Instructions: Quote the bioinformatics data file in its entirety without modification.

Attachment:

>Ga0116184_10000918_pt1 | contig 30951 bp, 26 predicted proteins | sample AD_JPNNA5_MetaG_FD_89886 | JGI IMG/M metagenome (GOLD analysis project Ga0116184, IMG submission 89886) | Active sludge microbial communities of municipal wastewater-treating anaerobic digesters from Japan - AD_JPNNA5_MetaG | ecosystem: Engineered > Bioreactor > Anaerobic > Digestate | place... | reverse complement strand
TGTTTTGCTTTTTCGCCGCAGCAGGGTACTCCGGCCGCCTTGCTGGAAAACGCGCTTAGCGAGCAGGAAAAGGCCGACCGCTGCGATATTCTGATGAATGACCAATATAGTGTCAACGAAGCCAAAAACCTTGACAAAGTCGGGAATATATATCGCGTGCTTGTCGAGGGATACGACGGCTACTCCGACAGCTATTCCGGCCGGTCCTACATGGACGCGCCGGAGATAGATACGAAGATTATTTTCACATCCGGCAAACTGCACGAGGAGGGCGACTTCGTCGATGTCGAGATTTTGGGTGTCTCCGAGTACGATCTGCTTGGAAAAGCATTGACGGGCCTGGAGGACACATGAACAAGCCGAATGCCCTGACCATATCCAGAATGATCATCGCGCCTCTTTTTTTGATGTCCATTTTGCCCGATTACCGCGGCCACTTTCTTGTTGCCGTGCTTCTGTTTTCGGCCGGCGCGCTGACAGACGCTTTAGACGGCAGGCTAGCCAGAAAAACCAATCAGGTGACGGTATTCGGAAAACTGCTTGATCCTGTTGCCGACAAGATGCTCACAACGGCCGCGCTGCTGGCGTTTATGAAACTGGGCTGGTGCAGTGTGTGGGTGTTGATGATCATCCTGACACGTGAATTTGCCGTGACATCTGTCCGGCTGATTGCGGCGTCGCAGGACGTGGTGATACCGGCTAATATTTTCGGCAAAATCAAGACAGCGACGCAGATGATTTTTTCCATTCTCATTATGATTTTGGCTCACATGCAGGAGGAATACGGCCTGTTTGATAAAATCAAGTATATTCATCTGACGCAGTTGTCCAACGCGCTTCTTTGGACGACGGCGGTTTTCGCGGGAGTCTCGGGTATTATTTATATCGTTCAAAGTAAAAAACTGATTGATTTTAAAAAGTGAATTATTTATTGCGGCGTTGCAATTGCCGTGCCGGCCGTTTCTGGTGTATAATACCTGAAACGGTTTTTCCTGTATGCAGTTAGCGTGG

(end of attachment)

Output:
>Ga0116184_10000918_pt1 | contig 30951 bp, 26 predicted proteins | sample AD_JPNNA5_MetaG_FD_89886 | JGI IMG/M metagenome (GOLD analysis project Ga0116184, IMG submission 89886) | Active sludge microbial communities of municipal wastewater-treating anaerobic digesters from Japan - AD_JPNNA5_MetaG | ecosystem: Engineered > Bioreactor > Anaerobic > Digestate | place... | reverse complement strand
TGTTTTGCTTTTTCGCCGCAGCAGGGTACTCCGGCCGCCTTGCTGGAAAACGCGCTTAGCGAGCAGGAAAAGGCCGACCGCTGCGATATTCTGATGAATGACCAATATAGTGTCAACGAAGCCAAAAACCTTGACAAAGTCGGGAATATATATCGCGTGCTTGTCGAGGGATACGACGGCTACTCCGACAGCTATTCCGGCCGGTCCTACATGGACGCGCCGGAGATAGATACGAAGATTATTTTCACATCCGGCAAACTGCACGAGGAGGGCGACTTCGTCGATGTCGAGATTTTGGGTGTCTCCGAGTACGATCTGCTTGGAAAAGCATTGACGGGCCTGGAGGACACATGAACAAGCCGAATGCCCTGACCATATCCAGAATGATCATCGCGCCTCTTTTTTTGATGTCCATTTTGCCCGATTACCGCGGCCACTTTCTTGTTGCCGTGCTTCTGTTTTCGGCCGGCGCGCTGACAGACGCTTTAGACGGCAGGCTAGCCAGAAAAACCAATCAGGTGACGGTATTCGGAAAACTGCTTGATCCTGTTGCCGACAAGATGCTCACAACGGCCGCGCTGCTGGCGTTTATGAAACTGGGCTGGTGCAGTGTGTGGGTGTTGATGATCATCCTGACACGTGAATTTGCCGTGACATCTGTCCGGCTGATTGCGGCGTCGCAGGACGTGGTGATACCGGCTAATATTTTCGGCAAAATCAAGACAGCGACGCAGATGATTTTTTCCATTCTCATTATGATTTTGGCTCACATGCAGGAGGAATACGGCCTGTTTGATAAAATCAAGTATATTCATCTGACGCAGTTGTCCAACGCGCTTCTTTGGACGACGGCGGTTTTCGCGGGAGTCTCGGGTATTATTTATATCGTTCAAAGTAAAAAACTGATTGATTTTAAAAAGTGAATTATTTATTGCGGCGTTGCAATTGCCGTGCCGGCCGTTTCTGGTGTATAATACCTGAAACGGTTTTTCCTGTATGCAGTTAGCGTGG